GTX medical is developing the Go-2 Targeted Epidural Spinal Stimulation (TESS) therapy, based upon the research from Prof. Grégoire Courtine from the Ecole Polytechnique Fédérale de Lausanne (EPFL) and Prof. Jocelyne Bloch from the Centre Hospitalier Universitaire Vaudois (CHUV) in Lausanne.
The lab of Prof. Courtine at the EPFL in Lausanne tested the hypothesis in pre-clinical settings. In a next step, the EPFL team adapted a commercially available IPG, a lead and accessories to perform the first-in-man (FIM) implants in carefully selected subjects with a chronic SCI of over 12 months and up to 14 years.
The initial results of STIMO, the safety and feasibility study with the Targeted Epidural Stimulation system in combination with over-ground robot assisted rehabilitation training for patients with chronic incomplete spinal cord injury (SCI), were published in the November 1st issues of Nature and Nature Neuroscience.
Summary of the Nature publication:
- The neurostimulation system immediately enables stepping even in patients with motor-complete paralyzed legs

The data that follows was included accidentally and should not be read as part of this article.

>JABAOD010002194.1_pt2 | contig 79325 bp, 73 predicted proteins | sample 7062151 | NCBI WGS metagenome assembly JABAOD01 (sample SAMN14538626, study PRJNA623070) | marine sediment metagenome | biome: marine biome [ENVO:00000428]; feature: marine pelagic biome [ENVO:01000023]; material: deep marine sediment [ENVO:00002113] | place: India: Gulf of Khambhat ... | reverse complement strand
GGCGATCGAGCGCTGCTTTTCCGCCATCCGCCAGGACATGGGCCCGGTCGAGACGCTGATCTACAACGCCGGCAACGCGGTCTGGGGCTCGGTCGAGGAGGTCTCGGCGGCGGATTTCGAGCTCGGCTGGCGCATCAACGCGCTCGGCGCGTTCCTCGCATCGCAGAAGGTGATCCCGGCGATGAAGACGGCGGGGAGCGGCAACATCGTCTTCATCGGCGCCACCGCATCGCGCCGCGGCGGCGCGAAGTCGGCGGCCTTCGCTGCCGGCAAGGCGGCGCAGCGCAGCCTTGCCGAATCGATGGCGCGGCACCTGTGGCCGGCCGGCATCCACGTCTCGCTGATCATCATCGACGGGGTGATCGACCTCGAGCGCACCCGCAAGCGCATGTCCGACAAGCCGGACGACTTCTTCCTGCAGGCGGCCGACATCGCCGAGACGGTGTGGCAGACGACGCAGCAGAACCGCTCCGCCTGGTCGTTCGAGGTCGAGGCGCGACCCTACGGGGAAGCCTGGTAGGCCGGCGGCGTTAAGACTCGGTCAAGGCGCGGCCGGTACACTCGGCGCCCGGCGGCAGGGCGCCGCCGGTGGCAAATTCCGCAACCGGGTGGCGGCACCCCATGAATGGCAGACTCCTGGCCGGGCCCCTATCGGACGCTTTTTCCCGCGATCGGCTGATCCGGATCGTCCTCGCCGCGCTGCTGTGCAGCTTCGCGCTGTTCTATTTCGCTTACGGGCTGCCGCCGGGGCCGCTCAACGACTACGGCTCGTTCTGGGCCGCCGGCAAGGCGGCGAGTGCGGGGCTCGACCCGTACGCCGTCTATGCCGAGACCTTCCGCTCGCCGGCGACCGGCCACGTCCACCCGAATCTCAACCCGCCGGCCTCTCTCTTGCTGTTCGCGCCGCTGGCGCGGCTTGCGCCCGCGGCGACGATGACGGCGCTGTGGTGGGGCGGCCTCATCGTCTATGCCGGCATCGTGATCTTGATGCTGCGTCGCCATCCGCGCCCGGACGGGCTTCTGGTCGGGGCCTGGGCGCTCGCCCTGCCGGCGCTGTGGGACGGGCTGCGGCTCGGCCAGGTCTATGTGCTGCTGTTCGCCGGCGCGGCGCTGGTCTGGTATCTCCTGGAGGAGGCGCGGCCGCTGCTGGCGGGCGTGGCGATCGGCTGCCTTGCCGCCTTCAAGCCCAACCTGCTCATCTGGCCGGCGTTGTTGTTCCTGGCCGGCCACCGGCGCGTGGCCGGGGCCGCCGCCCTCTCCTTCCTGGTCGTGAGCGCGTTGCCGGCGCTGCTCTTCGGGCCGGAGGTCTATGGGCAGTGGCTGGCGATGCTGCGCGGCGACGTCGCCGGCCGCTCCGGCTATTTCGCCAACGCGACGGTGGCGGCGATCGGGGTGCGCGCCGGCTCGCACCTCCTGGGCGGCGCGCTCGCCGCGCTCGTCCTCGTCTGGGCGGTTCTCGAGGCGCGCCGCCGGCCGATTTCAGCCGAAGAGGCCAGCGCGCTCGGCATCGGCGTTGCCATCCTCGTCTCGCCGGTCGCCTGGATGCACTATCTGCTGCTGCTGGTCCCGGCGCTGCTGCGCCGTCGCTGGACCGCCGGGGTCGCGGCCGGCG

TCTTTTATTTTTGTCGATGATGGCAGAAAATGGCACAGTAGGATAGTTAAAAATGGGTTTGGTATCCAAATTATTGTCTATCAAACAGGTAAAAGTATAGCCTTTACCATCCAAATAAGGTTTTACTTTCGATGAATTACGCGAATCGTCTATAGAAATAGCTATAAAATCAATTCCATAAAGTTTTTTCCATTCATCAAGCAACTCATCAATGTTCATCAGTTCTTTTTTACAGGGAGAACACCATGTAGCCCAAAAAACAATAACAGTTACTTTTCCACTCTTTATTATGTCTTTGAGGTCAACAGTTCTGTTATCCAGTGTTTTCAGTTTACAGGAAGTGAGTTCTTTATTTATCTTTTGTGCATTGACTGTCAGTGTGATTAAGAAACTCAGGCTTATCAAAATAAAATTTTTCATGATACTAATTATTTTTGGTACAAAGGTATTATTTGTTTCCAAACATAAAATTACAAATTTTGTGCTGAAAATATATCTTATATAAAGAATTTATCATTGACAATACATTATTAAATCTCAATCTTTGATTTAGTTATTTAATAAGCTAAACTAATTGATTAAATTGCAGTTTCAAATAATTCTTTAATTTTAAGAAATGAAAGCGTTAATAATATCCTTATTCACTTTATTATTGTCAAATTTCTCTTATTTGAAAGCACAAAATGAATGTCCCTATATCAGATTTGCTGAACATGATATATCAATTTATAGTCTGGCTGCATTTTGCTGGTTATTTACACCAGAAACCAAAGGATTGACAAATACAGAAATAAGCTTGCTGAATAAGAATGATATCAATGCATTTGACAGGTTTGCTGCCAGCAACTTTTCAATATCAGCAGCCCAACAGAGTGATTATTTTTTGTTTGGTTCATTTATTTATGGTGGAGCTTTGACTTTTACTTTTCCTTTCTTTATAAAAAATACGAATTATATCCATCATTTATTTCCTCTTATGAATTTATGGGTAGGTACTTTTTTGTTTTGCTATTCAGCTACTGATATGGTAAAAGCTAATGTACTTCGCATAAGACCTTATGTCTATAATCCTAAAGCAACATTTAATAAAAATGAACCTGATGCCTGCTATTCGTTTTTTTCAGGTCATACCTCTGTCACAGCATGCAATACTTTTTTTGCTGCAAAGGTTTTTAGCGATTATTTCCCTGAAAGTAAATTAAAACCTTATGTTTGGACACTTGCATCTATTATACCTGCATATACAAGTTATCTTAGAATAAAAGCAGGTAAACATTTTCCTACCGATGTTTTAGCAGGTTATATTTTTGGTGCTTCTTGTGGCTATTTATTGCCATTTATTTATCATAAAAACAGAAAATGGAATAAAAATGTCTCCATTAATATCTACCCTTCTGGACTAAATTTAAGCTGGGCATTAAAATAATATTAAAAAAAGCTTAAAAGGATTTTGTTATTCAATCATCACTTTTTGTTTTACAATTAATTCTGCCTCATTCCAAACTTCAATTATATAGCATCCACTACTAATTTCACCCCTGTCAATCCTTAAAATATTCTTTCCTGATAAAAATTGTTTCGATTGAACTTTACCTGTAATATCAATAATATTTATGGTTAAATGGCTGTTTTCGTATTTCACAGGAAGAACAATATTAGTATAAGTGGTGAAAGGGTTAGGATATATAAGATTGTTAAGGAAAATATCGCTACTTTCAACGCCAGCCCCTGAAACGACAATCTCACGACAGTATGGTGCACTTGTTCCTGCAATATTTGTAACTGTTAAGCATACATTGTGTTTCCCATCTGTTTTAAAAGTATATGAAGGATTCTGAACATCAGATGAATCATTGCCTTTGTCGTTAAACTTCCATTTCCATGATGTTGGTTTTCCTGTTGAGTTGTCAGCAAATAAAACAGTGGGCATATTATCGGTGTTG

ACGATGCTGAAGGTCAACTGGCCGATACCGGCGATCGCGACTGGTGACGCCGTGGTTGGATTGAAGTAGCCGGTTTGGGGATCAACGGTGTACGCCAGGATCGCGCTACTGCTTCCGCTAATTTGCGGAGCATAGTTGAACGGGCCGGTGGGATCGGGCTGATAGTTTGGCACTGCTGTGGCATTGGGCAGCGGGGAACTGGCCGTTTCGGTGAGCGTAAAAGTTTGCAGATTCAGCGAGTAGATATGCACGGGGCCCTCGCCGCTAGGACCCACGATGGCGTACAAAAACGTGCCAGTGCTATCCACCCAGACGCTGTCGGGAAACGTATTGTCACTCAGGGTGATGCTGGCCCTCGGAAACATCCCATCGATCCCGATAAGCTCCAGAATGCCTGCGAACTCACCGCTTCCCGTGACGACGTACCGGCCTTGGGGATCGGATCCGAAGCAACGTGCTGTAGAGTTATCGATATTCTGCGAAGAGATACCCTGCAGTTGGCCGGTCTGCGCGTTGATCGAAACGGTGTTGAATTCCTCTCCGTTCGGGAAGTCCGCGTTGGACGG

- The Therapy enables activity-dependent plasticity to kick in, leading to neuro-recovery
- Recovery effects are present, even in absence of stimulation
- The therapy can be used outside of the hospital for training and to support daily activities
Summary Nature Neuroscience publication:
- Continuous stimulation is sub-optimal for recovery of walking capabilities because it interferes with natural proprioception
- TESS preserves natural proprioception while enabling more natural and stronger stepping
Eurostars Feb 2019:
How Eurostars-Eureka contributes to our mission to help individuals with spinal cord injury walk again : Patient with broken spine walks again
Podcast 20 Dec 2018:
Interview in Dutch with Sjaak Deckers, CEO of GTX medical: High Tech Campus podcast
Our current focus is to improve leg function. The stimulation electrode will be inserted in the epidural space of the spinal cord at the lumbar level to cover the conus, hence above the spinal circuits controlling locomotion. In the future we aim to also treat arm and hand function. Promising advancements have been made in pre-clinical and early clinical research. Register below for more information on progress.